Artist Killswitch Engage
Album Killswitch Engage
Release Date Jun-18-2009
Street Date Jun-30-2009
Web Site http://www.myspace.com/killswitchengage
Size 61,4 MB
Encoder LAME 3.97 V2
01.Never Again 03:11
02.Starting Over 03:53
03.The Forgotten 03:20
05.The Return 04:31
06.A Light in A Darkened World 02:53
07.Take Me Away 02:48
08.I Would Do Anything 03:25
09.Save Me 03:49
11.This is Goodbye 04:18
"This album will be the death of me," groans Killswitch
Engage frontman Howard Jones as he sinks into a couch. The
Massachusetts-based metal band has just finished work on
its fourth album, and Jones is feeling a bit worked-over.
"There was nothing comfortable about it for any of us," he
says of making the record, most of which took place in
Atlanta under the watchful eye of superproducer Brendan
O'Brien (Bruce Springsteen, AC/DC, Pearl Jam), marking the
first time Killswitch guitarist Adam Dutkiewicz has stepped
aside for an outside producer.
On first listen, things kick off in the established
Killswitch fashion, as power-riffing guitars race alongside
galloping drums, but once Jones' voice joins the mix, it's
evident where his strain comes from. O'Brien has pushed
Jones farther than he's gone before vocally, especially in
the clean singing department: every song sounds like he's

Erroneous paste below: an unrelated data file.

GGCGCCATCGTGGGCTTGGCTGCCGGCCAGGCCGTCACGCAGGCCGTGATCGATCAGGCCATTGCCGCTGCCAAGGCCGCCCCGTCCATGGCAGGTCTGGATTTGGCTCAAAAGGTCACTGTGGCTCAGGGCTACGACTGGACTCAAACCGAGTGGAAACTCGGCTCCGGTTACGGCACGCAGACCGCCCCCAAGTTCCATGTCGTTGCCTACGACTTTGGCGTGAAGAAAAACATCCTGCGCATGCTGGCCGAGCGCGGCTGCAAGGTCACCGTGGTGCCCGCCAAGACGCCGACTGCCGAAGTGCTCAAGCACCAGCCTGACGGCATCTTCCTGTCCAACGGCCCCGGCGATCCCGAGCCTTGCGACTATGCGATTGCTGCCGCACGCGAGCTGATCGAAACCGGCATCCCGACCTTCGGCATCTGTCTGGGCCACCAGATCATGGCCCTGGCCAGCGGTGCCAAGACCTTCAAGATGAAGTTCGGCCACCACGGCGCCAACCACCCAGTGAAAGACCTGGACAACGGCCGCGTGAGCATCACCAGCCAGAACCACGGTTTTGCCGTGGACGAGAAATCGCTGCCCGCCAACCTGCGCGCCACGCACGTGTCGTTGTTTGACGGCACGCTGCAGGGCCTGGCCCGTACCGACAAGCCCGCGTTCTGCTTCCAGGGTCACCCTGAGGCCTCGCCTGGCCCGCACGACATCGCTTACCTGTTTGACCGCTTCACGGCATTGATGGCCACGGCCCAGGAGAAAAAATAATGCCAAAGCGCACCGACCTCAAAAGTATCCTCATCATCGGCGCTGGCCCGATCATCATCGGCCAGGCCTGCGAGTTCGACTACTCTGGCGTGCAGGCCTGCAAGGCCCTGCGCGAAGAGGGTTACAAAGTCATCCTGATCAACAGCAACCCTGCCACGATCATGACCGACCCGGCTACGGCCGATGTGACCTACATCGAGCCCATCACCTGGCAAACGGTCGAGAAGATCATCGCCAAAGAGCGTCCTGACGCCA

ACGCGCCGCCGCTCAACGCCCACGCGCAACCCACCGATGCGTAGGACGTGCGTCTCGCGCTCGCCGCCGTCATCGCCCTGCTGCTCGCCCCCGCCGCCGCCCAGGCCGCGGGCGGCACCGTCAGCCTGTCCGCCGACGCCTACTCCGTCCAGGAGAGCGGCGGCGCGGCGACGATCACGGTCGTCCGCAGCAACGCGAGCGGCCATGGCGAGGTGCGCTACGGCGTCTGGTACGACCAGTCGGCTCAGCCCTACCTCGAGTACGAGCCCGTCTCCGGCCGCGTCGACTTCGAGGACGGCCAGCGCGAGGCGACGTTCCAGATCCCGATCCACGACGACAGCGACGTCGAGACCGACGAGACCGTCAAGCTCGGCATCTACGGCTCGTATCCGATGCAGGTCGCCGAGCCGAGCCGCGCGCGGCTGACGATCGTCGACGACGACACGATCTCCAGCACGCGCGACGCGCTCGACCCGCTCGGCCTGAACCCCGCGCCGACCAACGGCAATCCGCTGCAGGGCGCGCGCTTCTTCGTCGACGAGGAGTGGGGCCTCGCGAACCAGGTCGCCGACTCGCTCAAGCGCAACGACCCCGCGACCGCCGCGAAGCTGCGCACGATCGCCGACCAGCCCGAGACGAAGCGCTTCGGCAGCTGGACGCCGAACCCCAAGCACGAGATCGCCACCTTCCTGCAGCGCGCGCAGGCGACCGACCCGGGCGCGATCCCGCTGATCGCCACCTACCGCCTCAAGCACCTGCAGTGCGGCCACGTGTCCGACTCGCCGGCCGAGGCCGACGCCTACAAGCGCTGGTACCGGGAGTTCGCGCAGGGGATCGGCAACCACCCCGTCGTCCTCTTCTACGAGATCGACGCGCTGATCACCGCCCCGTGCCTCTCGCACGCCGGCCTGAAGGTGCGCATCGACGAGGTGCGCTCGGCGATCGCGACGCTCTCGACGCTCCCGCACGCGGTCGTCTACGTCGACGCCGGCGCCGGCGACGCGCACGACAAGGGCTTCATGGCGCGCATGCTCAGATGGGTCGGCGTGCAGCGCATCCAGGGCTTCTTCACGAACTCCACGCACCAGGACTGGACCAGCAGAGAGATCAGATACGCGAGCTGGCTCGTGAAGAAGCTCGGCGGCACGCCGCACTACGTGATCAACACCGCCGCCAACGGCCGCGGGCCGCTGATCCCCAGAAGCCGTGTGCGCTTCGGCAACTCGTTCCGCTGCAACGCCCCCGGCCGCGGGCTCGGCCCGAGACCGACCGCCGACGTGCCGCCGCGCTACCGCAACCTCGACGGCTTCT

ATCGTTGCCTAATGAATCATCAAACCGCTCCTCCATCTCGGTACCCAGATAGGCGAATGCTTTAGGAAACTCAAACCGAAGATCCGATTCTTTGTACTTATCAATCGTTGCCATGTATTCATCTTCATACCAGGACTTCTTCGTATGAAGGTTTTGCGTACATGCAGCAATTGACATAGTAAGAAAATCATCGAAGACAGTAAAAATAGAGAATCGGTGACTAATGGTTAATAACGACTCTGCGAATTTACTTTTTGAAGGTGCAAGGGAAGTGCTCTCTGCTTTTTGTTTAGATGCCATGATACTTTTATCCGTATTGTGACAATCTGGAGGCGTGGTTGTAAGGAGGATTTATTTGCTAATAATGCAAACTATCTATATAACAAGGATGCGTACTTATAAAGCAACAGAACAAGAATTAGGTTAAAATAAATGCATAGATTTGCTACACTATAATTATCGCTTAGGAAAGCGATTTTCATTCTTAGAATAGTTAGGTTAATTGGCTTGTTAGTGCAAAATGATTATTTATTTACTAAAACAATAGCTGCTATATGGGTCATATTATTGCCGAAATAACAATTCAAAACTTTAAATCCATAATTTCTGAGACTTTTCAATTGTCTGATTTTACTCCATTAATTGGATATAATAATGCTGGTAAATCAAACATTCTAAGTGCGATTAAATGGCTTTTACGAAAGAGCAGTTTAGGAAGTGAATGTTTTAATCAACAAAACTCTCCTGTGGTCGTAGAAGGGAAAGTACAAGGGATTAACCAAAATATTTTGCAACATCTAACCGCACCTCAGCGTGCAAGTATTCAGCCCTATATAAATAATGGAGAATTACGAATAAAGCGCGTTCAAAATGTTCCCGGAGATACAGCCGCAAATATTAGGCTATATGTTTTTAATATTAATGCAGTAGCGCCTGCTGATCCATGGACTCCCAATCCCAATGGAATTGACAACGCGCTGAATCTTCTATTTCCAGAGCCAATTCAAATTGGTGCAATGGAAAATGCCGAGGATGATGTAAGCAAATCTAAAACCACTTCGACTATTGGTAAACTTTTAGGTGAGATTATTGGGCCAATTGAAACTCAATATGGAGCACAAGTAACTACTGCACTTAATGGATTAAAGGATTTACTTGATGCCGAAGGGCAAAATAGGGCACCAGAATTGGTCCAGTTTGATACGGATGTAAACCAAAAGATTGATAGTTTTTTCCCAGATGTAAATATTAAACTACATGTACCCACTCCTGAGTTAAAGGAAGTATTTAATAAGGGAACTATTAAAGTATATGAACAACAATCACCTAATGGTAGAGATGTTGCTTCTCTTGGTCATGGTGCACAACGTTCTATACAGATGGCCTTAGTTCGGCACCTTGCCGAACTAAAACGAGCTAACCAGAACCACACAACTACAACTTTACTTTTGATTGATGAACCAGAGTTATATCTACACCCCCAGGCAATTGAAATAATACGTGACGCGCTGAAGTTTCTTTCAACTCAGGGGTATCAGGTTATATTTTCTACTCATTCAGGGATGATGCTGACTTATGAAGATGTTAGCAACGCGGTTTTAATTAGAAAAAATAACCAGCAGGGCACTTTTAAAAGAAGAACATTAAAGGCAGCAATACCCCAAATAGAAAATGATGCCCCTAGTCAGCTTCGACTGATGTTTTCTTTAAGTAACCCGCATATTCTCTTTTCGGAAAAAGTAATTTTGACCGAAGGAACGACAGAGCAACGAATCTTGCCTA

swinging for the fences to get just the right epic chorus
and turn the songs into sing-along anthems. But this time
around, things are a little less upbeat.
"We're known for being a pretty positive band - we're
almost a self-help band," Jones says. "I feel like Tony
Robbins or something. We're known for anthems, but this
time I really tried to write from a different place. I've
got enough to draw on to write some stuff that can be dark.
Maybe there's still a hint of positivity in it, but there
are some songs on there that are not positive at all."
Jones says that the album - which will be self-titled and
released on June 30th - will continue Killswitch's
reputation as a stepping stone for listeners who are just
starting to explore the heavier side of things. The band
has made a trademark out of mixing its abrasiveness with
large doses of melody, as well as for Jones' clean lyrical
enunciation, even while screaming.
"With the amount of melody that's in Killswitch, it just
makes sense to try to enunciate and be clear, and a lot of
people pick up on that, people who don't normally listen to
heavier music," he says. "In a lot of ways, we can be a
cool gateway band into heavier stuff. You'll start
listening to us, and a few months later, you could be
listening to Nile or Decapitated." - rollingstone.com
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